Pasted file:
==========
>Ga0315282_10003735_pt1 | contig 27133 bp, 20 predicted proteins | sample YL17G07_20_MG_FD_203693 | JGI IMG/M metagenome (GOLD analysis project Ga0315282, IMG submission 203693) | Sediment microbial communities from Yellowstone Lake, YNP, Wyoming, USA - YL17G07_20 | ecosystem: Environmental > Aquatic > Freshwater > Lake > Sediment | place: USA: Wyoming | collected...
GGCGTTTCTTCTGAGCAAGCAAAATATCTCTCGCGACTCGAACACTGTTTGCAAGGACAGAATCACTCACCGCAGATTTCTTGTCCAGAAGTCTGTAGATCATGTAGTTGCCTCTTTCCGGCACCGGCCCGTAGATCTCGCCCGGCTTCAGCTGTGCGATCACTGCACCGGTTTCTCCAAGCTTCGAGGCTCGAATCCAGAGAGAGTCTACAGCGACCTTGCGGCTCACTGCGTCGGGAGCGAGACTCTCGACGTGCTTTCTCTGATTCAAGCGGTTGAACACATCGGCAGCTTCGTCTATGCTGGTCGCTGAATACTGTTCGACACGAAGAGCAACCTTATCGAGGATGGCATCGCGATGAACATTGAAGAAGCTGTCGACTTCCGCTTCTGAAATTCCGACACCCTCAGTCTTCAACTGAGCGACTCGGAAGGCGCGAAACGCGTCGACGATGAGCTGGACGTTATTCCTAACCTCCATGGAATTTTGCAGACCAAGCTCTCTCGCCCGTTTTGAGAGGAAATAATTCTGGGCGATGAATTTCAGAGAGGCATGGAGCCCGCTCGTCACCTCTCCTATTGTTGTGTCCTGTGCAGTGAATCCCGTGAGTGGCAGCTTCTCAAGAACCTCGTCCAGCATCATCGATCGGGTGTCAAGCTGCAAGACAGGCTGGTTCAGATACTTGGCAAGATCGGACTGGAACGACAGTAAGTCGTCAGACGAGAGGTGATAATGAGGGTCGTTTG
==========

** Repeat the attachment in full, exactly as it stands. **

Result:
>Ga0315282_10003735_pt1 | contig 27133 bp, 20 predicted proteins | sample YL17G07_20_MG_FD_203693 | JGI IMG/M metagenome (GOLD analysis project Ga0315282, IMG submission 203693) | Sediment microbial communities from Yellowstone Lake, YNP, Wyoming, USA - YL17G07_20 | ecosystem: Environmental > Aquatic > Freshwater > Lake > Sediment | place: USA: Wyoming | collected...
GGCGTTTCTTCTGAGCAAGCAAAATATCTCTCGCGACTCGAACACTGTTTGCAAGGACAGAATCACTCACCGCAGATTTCTTGTCCAGAAGTCTGTAGATCATGTAGTTGCCTCTTTCCGGCACCGGCCCGTAGATCTCGCCCGGCTTCAGCTGTGCGATCACTGCACCGGTTTCTCCAAGCTTCGAGGCTCGAATCCAGAGAGAGTCTACAGCGACCTTGCGGCTCACTGCGTCGGGAGCGAGACTCTCGACGTGCTTTCTCTGATTCAAGCGGTTGAACACATCGGCAGCTTCGTCTATGCTGGTCGCTGAATACTGTTCGACACGAAGAGCAACCTTATCGAGGATGGCATCGCGATGAACATTGAAGAAGCTGTCGACTTCCGCTTCTGAAATTCCGACACCCTCAGTCTTCAACTGAGCGACTCGGAAGGCGCGAAACGCGTCGACGATGAGCTGGACGTTATTCCTAACCTCCATGGAATTTTGCAGACCAAGCTCTCTCGCCCGTTTTGAGAGGAAATAATTCTGGGCGATGAATTTCAGAGAGGCATGGAGCCCGCTCGTCACCTCTCCTATTGTTGTGTCCTGTGCAGTGAATCCCGTGAGTGGCAGCTTCTCAAGAACCTCGTCCAGCATCATCGATCGGGTGTCAAGCTGCAAGACAGGCTGGTTCAGATACTTGGCAAGATCGGACTGGAACGACAGTAAGTCGTCAGACGAGAGGTGATAATGAGGGTCGTTTG